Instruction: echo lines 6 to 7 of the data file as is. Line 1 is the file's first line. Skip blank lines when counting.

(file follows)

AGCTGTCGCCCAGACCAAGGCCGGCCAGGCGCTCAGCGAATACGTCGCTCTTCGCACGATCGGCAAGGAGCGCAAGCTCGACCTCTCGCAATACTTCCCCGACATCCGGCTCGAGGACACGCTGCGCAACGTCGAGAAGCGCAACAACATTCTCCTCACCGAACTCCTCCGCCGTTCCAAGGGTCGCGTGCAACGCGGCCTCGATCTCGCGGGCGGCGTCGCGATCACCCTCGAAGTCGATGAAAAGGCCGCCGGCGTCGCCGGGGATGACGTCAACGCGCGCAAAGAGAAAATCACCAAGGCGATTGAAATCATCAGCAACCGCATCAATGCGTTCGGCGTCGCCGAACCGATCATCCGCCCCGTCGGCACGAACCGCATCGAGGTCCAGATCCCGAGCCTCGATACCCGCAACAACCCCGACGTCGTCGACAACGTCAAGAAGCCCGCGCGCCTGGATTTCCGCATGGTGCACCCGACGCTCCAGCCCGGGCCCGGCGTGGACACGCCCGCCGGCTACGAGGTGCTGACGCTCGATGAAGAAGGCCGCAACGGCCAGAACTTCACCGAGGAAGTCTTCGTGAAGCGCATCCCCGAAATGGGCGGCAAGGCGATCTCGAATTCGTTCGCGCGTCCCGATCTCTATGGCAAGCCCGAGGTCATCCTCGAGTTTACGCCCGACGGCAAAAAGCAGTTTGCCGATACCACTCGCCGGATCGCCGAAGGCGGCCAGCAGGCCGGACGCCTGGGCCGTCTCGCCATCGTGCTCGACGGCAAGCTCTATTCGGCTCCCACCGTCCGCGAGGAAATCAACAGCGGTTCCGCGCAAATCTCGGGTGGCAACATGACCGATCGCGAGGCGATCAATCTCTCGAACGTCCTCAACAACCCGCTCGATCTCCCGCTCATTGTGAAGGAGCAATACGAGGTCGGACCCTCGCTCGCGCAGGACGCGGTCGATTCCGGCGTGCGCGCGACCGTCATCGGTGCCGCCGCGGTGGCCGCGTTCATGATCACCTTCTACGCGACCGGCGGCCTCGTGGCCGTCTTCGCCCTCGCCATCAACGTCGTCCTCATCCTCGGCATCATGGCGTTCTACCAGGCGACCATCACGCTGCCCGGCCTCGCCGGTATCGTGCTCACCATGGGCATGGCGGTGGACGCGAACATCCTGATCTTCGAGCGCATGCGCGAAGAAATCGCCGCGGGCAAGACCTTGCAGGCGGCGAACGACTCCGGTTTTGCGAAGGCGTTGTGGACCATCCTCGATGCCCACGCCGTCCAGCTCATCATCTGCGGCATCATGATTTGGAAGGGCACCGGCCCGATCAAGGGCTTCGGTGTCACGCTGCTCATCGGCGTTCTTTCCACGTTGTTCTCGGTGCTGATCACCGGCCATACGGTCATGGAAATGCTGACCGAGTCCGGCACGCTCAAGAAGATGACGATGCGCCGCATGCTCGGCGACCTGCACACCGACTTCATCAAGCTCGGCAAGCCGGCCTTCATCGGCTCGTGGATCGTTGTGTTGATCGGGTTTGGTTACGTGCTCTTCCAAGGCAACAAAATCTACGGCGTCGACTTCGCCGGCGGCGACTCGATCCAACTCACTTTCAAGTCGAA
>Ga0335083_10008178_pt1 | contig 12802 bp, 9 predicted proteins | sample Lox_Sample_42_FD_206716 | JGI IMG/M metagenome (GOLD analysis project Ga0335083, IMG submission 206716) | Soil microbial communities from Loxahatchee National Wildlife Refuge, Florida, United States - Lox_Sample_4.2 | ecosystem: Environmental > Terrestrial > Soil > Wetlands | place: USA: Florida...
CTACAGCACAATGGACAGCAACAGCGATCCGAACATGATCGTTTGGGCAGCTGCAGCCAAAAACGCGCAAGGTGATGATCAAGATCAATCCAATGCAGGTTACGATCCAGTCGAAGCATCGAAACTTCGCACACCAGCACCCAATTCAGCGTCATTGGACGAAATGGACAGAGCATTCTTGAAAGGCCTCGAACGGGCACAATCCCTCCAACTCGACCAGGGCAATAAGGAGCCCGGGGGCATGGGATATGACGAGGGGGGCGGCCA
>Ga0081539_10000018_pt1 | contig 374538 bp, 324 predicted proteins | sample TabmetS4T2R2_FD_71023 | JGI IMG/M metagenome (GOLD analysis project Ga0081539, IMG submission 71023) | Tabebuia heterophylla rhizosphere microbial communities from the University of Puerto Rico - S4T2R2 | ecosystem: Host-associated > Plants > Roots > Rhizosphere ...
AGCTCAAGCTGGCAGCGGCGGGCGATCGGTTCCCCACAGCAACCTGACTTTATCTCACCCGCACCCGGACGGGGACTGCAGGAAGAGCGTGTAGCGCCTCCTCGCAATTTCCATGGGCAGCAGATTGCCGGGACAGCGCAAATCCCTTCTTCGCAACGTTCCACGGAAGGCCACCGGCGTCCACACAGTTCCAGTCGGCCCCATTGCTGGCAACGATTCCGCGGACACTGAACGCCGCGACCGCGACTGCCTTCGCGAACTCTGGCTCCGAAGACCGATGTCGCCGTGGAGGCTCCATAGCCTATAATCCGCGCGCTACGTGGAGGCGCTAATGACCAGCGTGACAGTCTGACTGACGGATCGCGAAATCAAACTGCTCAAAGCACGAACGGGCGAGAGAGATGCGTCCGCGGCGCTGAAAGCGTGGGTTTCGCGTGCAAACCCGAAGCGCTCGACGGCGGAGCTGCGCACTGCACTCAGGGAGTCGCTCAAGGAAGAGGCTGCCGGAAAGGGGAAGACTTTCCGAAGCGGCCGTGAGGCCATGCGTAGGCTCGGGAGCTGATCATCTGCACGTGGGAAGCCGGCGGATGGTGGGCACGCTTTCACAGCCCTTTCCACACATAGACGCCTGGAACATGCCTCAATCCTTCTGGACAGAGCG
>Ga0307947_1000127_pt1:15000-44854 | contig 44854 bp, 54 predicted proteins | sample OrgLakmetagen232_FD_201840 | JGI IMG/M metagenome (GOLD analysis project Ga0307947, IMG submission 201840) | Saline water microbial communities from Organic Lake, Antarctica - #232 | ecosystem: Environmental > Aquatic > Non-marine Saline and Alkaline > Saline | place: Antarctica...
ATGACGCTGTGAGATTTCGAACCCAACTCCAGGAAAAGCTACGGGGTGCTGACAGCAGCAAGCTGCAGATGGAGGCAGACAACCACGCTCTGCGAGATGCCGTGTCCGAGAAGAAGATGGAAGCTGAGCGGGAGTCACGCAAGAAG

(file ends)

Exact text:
>Ga0307947_1000127_pt1:15000-44854 | contig 44854 bp, 54 predicted proteins | sample OrgLakmetagen232_FD_201840 | JGI IMG/M metagenome (GOLD analysis project Ga0307947, IMG submission 201840) | Saline water microbial communities from Organic Lake, Antarctica - #232 | ecosystem: Environmental > Aquatic > Non-marine Saline and Alkaline > Saline | place: Antarctica...
ATGACGCTGTGAGATTTCGAACCCAACTCCAGGAAAAGCTACGGGGTGCTGACAGCAGCAAGCTGCAGATGGAGGCAGACAACCACGCTCTGCGAGATGCCGTGTCCGAGAAGAAGATGGAAGCTGAGCGGGAGTCACGCAAGAAG